This nonfiction book is targeted to people interested in business; history; marketing; even in political science and international relations.

What was the Amazon Rank on the date this review was published? 556,716.

Is this a book that I can read without having to read others first? Yes.

Are there a lot of typos/misspellings, grammatical errors or other editing failures? This is professionally edited, so, no, there are not many, if any, typographical or grammatical errors.

Is this a fast, easy read or is it more of a leisure read? At more than 500 pages, this is not a quick read per se, but it is as engrossing a page turner as any nonfiction book can be.

What sort of language does this writer use to amplify the points made? Plain spoken English with a minimal number of swear words. The only foul language, in fact, is the word dam with an ‘n’ at the end. I’m not being cute here. Amazon does not permit inclusion of foul language in reviews.

My biggest pleasure or disappointment was? That Secret Formula is not available as in audio. I would prefer Audible but any mp3 download or a CD version would be welcome.

I’ve included a small excerpt below, so readers can peruse the style of presentation utilized by the author.

What I find most striking is that the entrepreneur so benefitting from his sales revenue, resulting from a successful marketing campaign, felt so slighted at having to pay a tax that he knew, secretly, was not warranted by the law that he risked that entire marketing strategy in order to prove his point. Further, (mis)information that came out in that trial continues to be spread through rumors and gossip to the detriment of the company.

I greatly enjoyed the discussion of the potential of failure to Coca Cola’s international marketing efforts posed by France. This discussion is worthy of scrutiny by every political science student,

EXCERPT

Candler got his $ 29,502 back, but the cost was high. He believed the government’s true purpose was to punish him by learning the formula of Coca-Cola and exposing it to the would-be imitators of the world, who would then flood the market with cheap substitutes. Actually, there already were plenty of imitators at work, and they did not need the revelations in the courtroom to brew up syrup that closely resembled Coca-Cola. (If anything, the trial probably confused some of the imitators. At one point, testifying about the ingredients of the syrup, Candler cited “cassia,” the Chinese cinnamon, and the court stenographer misunderstood him and transcribed the word as “calcium.” Anyone trying to perfect a knock-off of Coca-Cola syrup by adding a pinch of calcium would have found himself at a dead end, and quite a tongue-curdling one at that.) No, the real injury to Candler and Coca-Cola came outside the courtroom, where a seismic shift in public opinion about cocaine was just starting to shake the ground.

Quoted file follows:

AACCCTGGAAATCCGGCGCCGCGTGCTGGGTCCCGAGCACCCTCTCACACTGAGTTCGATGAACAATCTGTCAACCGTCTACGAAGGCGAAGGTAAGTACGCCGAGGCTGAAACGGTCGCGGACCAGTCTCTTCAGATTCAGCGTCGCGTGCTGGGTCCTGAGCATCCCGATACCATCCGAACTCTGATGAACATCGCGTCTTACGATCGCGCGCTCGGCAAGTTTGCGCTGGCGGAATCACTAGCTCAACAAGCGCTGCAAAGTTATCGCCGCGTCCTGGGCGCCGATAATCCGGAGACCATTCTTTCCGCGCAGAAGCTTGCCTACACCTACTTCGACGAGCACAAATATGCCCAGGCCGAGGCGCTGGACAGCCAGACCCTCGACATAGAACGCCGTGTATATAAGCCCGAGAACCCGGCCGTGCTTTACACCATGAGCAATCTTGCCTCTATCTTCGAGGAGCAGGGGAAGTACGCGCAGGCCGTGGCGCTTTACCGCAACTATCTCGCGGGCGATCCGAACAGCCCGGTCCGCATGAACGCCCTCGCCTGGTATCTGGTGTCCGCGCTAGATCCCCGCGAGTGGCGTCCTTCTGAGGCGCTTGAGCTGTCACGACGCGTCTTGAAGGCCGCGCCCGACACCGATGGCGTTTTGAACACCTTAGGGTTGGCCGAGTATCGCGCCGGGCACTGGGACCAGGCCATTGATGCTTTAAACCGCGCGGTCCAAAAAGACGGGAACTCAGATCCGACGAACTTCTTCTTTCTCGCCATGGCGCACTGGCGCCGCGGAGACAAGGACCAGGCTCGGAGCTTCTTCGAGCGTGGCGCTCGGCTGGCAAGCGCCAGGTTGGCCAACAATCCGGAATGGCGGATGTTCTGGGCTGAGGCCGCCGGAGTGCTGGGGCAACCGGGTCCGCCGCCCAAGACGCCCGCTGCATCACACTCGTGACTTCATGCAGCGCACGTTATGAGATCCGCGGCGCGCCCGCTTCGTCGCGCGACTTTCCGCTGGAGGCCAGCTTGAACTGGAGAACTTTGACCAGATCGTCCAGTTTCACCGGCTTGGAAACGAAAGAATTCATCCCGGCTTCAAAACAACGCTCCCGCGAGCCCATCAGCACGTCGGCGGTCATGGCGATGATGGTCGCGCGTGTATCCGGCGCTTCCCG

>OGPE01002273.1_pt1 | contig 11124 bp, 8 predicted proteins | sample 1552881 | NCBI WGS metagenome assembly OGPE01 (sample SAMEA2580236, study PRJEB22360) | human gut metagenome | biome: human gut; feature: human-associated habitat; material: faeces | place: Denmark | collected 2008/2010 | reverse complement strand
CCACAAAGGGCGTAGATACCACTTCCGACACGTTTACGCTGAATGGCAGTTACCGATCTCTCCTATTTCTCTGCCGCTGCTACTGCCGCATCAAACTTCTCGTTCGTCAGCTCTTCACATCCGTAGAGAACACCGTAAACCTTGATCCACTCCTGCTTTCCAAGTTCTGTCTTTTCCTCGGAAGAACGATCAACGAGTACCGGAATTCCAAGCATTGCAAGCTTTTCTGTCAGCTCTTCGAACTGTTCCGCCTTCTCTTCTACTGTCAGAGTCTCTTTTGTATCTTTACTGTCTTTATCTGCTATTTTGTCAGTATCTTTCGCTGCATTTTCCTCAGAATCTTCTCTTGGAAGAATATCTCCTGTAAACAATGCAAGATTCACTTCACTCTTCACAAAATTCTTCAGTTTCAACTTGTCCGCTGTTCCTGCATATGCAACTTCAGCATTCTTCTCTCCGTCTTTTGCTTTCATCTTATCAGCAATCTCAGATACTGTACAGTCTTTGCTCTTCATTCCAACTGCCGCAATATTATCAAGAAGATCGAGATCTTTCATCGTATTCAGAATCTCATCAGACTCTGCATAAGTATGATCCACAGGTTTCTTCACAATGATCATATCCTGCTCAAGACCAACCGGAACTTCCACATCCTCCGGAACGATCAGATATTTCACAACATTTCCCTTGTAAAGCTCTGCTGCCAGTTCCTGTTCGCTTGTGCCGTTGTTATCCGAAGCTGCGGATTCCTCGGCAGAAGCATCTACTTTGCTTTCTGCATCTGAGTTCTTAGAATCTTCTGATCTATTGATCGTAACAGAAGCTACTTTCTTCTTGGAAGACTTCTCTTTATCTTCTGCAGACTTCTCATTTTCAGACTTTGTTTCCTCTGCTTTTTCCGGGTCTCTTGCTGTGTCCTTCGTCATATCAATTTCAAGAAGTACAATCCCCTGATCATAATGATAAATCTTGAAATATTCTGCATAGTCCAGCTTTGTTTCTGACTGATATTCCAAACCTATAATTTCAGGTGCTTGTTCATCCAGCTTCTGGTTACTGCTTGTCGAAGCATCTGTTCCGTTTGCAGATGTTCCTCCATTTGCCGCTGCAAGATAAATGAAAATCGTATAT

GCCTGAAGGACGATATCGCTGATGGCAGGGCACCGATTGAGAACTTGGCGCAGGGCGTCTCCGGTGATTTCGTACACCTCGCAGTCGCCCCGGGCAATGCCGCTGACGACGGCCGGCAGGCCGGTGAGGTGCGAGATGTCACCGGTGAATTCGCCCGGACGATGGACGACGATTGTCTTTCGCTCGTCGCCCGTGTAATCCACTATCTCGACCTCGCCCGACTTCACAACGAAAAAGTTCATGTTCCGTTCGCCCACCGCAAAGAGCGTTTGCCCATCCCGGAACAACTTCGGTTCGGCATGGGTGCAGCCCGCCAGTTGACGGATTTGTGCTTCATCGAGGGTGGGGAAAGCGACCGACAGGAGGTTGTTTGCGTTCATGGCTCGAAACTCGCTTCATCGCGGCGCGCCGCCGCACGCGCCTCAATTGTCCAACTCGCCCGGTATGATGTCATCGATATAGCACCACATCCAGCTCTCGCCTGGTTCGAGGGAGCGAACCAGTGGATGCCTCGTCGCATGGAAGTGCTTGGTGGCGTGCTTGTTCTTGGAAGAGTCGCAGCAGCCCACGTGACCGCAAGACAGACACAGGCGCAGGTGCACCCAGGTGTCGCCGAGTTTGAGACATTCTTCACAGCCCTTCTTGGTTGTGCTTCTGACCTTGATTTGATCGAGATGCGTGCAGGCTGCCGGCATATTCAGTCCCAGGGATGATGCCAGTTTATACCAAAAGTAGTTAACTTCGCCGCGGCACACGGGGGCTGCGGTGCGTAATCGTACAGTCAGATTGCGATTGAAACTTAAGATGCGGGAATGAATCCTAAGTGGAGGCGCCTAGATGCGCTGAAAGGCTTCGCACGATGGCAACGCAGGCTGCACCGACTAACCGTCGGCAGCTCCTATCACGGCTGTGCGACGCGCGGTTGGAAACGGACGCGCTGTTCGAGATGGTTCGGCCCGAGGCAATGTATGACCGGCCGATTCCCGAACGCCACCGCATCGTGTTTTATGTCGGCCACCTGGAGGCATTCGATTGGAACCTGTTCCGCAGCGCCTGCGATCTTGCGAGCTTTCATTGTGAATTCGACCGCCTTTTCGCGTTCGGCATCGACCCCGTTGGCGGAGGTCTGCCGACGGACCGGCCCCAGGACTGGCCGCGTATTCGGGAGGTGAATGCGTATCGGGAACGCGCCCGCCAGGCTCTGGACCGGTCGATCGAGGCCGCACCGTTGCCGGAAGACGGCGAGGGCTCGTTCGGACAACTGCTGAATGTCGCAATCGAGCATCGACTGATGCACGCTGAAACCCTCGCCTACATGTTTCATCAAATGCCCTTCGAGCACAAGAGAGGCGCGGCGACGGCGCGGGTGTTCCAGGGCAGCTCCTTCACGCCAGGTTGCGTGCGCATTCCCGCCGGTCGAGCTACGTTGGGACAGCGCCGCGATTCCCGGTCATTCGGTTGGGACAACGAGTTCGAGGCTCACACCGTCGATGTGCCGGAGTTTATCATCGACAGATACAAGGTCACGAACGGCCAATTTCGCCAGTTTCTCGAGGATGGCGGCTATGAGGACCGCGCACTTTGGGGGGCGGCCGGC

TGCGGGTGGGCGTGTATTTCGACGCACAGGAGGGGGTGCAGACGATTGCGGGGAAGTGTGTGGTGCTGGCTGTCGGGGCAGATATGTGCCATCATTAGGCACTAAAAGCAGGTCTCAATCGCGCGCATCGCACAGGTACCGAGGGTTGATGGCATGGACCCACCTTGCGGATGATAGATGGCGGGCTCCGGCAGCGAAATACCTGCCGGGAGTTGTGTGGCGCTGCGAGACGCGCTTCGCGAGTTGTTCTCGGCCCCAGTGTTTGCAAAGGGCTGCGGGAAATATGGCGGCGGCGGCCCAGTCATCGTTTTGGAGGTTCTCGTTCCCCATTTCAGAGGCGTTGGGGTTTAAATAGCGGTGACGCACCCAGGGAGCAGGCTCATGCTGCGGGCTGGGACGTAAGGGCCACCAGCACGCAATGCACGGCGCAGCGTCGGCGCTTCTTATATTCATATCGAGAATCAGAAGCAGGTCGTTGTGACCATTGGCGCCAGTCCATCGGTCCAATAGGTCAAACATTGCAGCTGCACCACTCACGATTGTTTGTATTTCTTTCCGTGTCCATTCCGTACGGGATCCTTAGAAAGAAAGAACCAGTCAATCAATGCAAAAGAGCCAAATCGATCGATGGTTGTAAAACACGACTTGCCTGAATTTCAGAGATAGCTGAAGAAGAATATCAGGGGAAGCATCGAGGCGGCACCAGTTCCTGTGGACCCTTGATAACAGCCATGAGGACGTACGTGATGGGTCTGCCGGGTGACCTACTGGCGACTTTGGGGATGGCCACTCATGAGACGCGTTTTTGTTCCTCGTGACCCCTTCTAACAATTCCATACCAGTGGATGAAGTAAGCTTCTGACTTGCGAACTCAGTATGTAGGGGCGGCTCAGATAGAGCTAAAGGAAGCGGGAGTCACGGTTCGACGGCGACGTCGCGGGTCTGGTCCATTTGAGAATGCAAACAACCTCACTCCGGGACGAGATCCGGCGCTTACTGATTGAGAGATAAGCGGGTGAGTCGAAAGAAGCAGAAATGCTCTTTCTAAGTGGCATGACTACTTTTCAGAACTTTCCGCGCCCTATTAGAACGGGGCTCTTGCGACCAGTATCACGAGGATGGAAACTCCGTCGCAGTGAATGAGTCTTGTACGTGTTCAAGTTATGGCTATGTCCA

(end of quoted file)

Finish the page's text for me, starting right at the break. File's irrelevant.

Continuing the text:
Around the turn of the century, a scare over cocaine spread through the South, and as was true of so many other things in the region, the trigger was race. Local prohibition laws were turning large parts of the South dry, and in some instances blacks— like other poor people who couldn’t afford bootleg liquor— turned to cocaine as a substitute. The Journal of the American Medical Association reported in June 1900 that Negroes in the South were becoming addicted to sniffing cocaine, and in no time wild and wicked stories started making the rounds. A Colonel J. W. Watson of Georgia was quoted in the New York Tribune urging legal action against Coca-Cola, charging that “many of the horrible crimes committed in the Southern United States by the colored people can be traced directly to the cocaine habit.” There were reports that cocaine gave blacks— black men in particular—“ superhuman” powers, and some Southern police departments abandoned their .32-caliber service revolvers in favor of .38-caliber models that supposedly had the greater power necessary to stop blacks when they were cocaine-crazed.